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Pluto, the dwarf planet has a liquid ocean and it is big

Pluto, the dwarf planet has been in the news since the time it was expelled from the solar system. In fact, the dwarf planet has pulled of more shocking revelations about itself that what it had when it was a part of the solar system. The new reports come in from the New Horizons. The recent reports have given us a lot of details about the unique topography that Pluto has. The atmosphere of Pluto is cloudy and it might just have a liquid ocean as well.

Pluto, the dwarf planet has a vast liquid ocean and it is bigAccording to a new analysis, the Pluto might just have a liquid ocean on it, which is also considered the reason for a few geological anomalies on the planet. The recent report about the possibility of a liquid ocean on Pluto has been put through Noah Hammond and Marc Parmentier of Brown University and Amy Barr of the Planetary Science Institute.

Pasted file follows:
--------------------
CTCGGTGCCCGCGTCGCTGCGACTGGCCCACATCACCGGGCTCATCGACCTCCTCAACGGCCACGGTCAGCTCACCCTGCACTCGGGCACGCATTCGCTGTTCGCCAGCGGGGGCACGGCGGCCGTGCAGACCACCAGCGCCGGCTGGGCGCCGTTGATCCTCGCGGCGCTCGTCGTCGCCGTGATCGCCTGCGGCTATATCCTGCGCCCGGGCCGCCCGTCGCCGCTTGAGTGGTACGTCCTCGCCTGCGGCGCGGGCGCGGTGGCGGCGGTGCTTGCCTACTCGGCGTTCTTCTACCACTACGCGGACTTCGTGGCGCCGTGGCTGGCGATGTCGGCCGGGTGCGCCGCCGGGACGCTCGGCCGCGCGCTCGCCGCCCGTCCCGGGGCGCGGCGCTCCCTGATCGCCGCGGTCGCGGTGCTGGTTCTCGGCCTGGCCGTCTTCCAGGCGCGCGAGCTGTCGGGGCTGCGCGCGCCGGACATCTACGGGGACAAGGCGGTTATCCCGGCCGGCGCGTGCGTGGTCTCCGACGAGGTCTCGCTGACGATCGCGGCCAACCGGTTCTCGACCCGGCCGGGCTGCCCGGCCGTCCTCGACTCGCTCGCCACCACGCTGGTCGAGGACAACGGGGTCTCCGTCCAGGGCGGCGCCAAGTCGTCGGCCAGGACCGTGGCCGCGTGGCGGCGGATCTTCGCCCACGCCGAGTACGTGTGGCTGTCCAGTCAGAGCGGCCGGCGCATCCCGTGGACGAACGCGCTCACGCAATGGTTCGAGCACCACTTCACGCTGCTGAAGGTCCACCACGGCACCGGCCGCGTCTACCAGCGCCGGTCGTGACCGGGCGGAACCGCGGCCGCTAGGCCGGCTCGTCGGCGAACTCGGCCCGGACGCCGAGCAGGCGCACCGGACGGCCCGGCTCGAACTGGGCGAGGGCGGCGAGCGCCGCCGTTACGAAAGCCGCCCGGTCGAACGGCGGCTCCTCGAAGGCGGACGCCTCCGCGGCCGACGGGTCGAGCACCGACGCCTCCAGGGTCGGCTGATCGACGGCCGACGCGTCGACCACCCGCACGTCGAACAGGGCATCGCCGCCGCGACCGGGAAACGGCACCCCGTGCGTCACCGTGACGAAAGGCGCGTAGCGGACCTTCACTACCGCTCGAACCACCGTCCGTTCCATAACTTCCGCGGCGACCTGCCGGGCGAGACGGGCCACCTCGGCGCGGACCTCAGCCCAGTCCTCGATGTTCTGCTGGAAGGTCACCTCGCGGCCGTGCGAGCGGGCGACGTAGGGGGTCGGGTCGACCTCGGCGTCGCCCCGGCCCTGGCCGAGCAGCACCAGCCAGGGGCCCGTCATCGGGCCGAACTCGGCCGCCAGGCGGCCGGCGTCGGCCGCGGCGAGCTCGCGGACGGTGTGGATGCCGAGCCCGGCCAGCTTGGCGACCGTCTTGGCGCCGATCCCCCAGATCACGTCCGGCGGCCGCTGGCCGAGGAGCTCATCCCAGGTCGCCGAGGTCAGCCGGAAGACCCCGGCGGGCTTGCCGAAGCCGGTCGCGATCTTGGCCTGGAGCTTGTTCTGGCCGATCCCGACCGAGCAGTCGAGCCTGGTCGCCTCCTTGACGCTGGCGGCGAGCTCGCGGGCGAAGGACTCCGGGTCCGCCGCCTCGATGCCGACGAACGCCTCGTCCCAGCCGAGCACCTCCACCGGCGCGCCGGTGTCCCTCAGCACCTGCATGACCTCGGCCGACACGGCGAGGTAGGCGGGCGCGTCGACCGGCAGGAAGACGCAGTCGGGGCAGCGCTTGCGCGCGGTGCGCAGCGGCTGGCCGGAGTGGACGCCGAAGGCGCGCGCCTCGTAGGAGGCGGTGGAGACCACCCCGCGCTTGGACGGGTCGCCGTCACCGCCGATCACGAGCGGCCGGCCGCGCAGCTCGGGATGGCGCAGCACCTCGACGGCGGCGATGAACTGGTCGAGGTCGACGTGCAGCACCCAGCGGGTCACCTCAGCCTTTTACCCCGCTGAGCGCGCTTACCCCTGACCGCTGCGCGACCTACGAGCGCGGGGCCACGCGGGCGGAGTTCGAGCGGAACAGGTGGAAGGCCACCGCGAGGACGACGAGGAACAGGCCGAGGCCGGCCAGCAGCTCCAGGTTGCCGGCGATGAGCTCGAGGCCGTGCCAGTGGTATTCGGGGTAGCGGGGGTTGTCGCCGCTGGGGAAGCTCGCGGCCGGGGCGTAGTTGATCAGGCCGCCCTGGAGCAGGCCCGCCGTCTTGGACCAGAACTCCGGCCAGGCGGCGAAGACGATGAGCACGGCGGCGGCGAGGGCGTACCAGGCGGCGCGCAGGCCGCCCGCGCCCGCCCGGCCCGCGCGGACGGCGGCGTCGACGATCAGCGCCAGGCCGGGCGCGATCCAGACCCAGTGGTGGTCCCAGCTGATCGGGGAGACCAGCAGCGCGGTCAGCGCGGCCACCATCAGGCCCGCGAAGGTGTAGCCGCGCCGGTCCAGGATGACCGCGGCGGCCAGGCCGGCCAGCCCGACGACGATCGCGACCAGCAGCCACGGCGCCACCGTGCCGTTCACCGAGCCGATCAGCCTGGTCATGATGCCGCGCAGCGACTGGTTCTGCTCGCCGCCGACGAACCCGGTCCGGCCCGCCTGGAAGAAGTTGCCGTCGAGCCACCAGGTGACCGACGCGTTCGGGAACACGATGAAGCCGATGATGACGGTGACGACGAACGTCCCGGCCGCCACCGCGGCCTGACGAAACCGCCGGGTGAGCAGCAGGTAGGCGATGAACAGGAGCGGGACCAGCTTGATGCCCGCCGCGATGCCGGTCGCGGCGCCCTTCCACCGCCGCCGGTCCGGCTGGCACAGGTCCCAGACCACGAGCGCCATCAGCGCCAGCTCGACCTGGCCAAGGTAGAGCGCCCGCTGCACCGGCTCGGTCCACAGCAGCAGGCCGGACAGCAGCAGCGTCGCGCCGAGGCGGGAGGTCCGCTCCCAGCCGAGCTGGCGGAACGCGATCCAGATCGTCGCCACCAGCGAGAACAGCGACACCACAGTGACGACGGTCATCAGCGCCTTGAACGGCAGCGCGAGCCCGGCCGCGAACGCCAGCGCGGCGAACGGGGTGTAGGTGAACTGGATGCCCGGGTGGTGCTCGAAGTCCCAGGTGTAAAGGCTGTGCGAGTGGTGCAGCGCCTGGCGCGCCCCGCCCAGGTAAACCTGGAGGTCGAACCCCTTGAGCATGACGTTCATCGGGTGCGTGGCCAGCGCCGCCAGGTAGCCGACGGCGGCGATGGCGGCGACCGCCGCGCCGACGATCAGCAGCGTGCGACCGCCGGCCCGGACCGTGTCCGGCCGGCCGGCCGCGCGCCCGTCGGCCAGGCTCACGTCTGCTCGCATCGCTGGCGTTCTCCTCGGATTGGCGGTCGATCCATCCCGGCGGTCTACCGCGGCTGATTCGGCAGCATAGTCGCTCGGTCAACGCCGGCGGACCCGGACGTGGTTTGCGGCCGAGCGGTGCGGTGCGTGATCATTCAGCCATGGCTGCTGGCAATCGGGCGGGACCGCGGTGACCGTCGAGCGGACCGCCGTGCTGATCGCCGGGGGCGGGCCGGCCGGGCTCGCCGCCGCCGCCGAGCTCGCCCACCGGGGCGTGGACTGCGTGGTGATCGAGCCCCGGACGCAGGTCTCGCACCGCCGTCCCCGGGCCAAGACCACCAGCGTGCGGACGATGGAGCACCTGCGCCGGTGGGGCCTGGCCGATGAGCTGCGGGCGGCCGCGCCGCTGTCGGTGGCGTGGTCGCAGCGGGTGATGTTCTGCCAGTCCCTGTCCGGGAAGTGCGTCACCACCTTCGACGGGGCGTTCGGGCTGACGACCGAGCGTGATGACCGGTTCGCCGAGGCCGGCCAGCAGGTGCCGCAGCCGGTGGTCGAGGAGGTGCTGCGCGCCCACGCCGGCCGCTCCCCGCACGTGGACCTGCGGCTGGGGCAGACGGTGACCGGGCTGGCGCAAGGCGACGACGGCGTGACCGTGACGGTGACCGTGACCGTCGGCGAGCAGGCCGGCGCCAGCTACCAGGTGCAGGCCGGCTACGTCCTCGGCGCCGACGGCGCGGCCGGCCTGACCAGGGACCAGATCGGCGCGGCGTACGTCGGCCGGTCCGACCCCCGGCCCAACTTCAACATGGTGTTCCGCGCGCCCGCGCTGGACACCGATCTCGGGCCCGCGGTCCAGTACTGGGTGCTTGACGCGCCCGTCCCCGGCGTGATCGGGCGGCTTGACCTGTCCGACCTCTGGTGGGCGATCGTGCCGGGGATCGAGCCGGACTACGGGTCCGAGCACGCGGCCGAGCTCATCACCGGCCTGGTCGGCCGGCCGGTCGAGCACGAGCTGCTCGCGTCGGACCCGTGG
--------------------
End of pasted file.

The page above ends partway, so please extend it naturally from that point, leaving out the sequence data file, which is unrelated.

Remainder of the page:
In the past, the New Horizons had sent images that gave us a new perspective to the topography of the dwarf planet. The last report showed long and deep fault running for hundreds of miles. The canyons which also exist along with the faults were explained by constant freezing and melting of subsurface ocean.

The question was raised when the density and the size of dwarf planet were studied. A different type of ice is formed when pressure is coupled with freezing temperatures. Ice II as it is commonly referred to have not yet formed on Pluto. The ice found there is a normal variant that we get in our freezers. Ice II would have forced the planet to shrink, which does not explain the size and density of Pluto.

This brings the conclusion that if Ice II has not formed, then there is a high possibility that all of Pluto’s oceans have not frozen. On the other hand, the outer layer of Pluto is 190 miles thick. The pressure exerted is thus good enough to form Ice II. The explanation available for is slightly more sensible. Experts believe that inner Pluto is warmer that what we expect it to be. There could be two possible reasons: tidal stress and radioactive decay. If this turns out to be true, the scientists might just want to explore the bodies in that region. Liquid Ocean might answer a few unanswered questions for us.

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